A New Shade of Blue – What Will You Discover?

Color Theory in the Wild
Source: Oregon State University

If you’re an artist, designer, or are at all interested in color theory you might think it’s an understatement to call the discovery of a new color a “happy accident,” but that’s exactly how Mas Subramanian is describing his serendipitous discovery of what is now called YInMn blue. Of course, the color blue has been around for some time, but this particular pigment is among the bluest ever created. What’s more, it’s non-toxic and extremely resistant to fading. Subramanian actually discovered the pigment in 2009, but it’s returned to the spotlight now that a licensing deal has been struck with the Shepherd Color Company. This means that YInMn blue is now available for use by industrial designers to  incorporate into their projects – their very, very blue projects.


This story got us thinking — what other places are hiding beautiful colors that we’ve never even noticed? Designer and teacher Richard Mehl has found color in all kinds of places. In his class at New York City’s School of Visual Arts, he asks his students to play with color theory, creating beautiful examples of color theory out of everyday materials. But, if you’re a color novice, it might be difficult to quite grasp the difference between complementary, analogous, and triad color palettes. For that, we’ve got this handy color wheel infographic, which is as a hi-res download when you purchase Richard’s class: Color for Designers: Exploration, Theory, & Application.

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Color Theory Infographic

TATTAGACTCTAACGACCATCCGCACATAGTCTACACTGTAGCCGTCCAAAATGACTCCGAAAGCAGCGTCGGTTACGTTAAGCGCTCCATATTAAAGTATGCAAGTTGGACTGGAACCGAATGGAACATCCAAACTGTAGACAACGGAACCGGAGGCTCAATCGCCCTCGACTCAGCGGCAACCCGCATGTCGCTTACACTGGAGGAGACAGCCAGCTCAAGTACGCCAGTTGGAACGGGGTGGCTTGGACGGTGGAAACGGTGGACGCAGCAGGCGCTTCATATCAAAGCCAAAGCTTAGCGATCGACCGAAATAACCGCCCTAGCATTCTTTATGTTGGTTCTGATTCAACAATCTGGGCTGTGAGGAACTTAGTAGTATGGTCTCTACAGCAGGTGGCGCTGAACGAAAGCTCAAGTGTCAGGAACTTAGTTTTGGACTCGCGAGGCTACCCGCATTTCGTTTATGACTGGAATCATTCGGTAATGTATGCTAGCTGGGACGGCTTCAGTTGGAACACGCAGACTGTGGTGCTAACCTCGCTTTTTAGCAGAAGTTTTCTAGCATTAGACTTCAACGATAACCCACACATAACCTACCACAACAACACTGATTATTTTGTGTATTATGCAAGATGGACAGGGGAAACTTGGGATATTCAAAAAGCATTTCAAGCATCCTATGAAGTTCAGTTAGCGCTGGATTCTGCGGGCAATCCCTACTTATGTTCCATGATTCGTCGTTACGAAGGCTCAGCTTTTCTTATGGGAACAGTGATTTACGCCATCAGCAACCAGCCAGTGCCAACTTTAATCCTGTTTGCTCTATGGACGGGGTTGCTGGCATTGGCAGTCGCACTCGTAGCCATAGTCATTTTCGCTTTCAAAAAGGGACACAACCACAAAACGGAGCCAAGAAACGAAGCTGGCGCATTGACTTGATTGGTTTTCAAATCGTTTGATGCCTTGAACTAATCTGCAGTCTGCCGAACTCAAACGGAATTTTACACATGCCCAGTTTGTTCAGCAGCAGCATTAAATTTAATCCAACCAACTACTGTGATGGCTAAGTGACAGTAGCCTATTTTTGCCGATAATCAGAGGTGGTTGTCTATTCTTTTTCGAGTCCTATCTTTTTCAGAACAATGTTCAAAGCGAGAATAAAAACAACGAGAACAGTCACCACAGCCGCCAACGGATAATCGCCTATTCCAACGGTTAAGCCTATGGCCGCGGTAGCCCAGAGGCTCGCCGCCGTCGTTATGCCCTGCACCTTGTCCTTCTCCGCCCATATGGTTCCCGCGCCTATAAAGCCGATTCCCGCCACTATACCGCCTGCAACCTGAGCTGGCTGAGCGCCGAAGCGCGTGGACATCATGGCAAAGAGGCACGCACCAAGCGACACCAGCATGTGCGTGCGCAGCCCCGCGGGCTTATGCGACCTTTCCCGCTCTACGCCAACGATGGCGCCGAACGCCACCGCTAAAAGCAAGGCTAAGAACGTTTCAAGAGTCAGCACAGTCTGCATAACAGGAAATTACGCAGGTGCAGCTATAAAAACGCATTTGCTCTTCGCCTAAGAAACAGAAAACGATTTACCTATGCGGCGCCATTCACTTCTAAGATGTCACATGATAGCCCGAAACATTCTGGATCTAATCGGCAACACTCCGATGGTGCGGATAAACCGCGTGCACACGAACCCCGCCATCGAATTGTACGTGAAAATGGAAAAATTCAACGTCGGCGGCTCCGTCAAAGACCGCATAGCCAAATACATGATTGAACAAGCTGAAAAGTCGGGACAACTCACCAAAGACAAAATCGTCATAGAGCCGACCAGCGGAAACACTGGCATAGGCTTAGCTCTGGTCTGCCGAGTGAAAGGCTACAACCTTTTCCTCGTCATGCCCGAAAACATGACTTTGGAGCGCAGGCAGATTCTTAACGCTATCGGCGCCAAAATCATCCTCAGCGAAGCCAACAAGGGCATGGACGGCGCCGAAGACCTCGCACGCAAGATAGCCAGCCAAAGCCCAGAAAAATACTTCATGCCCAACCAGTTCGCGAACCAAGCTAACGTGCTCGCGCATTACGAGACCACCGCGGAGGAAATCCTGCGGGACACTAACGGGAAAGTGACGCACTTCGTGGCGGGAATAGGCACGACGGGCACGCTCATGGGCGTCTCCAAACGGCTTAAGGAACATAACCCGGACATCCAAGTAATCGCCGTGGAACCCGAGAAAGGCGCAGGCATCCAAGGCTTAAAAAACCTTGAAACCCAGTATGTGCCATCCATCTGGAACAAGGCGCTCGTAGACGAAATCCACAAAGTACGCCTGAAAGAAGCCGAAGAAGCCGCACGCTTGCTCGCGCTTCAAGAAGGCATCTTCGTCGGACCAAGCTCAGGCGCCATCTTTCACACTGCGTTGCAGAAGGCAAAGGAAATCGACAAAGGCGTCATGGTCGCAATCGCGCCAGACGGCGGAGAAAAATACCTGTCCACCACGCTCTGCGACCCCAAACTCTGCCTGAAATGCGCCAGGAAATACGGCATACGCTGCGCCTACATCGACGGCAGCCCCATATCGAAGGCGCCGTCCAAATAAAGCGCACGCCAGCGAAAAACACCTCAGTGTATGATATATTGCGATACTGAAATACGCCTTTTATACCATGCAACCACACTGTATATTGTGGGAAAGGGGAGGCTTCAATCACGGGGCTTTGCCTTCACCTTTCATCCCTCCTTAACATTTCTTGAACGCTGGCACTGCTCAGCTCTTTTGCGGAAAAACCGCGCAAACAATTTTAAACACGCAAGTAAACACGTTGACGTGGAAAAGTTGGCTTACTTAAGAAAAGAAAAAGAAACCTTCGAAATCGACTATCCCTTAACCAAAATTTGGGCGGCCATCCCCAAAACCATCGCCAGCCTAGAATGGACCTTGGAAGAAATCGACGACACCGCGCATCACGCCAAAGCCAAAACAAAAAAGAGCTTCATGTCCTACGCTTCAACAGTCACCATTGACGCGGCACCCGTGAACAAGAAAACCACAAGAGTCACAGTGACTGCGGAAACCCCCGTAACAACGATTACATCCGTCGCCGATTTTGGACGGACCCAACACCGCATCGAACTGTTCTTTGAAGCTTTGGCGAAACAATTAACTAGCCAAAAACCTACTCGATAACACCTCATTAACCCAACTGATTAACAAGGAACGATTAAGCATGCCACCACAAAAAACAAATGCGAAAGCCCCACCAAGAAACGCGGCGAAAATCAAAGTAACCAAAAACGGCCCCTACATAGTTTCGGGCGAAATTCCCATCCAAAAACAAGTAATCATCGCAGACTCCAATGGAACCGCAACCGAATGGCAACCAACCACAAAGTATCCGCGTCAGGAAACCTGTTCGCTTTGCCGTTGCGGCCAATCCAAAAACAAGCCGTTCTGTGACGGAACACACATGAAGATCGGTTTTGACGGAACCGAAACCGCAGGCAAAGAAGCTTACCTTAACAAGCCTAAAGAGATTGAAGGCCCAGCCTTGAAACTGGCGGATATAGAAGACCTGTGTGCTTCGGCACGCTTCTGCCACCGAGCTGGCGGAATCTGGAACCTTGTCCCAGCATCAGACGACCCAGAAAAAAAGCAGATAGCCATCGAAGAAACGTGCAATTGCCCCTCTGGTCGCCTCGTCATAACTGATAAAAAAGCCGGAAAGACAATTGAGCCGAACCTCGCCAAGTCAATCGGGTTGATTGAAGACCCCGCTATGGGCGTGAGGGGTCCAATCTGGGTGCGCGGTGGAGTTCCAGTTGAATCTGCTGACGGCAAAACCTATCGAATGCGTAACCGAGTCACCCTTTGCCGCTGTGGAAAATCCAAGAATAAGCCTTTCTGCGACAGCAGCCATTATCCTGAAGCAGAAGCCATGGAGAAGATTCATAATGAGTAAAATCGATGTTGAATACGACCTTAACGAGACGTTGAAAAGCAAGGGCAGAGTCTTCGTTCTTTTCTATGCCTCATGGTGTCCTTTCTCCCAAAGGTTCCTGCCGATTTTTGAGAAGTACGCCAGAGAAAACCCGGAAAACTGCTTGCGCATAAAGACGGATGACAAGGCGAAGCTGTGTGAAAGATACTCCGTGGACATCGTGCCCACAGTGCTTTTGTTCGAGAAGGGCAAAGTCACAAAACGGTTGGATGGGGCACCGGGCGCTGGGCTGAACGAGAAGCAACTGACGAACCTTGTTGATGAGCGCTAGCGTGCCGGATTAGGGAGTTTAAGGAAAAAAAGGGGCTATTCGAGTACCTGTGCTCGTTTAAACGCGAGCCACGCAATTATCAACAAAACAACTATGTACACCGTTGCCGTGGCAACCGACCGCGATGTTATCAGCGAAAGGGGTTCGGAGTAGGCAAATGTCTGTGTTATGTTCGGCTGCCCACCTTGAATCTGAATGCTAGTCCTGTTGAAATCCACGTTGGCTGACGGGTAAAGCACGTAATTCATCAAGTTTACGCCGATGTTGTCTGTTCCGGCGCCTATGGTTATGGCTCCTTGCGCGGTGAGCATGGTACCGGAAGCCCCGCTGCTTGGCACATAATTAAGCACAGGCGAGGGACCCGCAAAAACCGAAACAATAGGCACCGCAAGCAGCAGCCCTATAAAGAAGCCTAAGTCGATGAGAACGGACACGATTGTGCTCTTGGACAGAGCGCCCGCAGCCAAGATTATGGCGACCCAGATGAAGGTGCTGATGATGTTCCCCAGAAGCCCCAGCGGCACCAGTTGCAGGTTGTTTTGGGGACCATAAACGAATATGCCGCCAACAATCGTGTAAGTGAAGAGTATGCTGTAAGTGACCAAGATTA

Once you start thinking about it in terms of color, you can find that are some great examples of color theory in the real world.

Leaves, obviously, provide a great range of color, which can be analogous, complementary, or even tertiary.

color wheel in the wild
Photo by Jordan via Flickr

Fruit is another good place to look for color theory in action.

color theory
Photo by Pål Alvsaker via Flickr

Some color examples are man-made — and seem very deliberate.

color theory in action
Photo by Eric Vernier via Flickr

Now that you’ve got the idea, we’d love to see where you’ve found color in the wild. Share your examples of color theory in the real work with the hashtag #ColorInAction, either on Twitter or Instagram. Then, next week, we’ll compile a blog post with all the amazing examples you’ve found! And be sure to tune in to Richard’s free class on color — and RSVP for cool free downloads, including a color wheel iPhone wallpaper.

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Hanna Brooks Olsen is a writer and editor for CreativeLive, longtime reporter, and the co-founder of Seattlish. Follow her on Twitter at @mshannabrooks or go to her website for more stuff.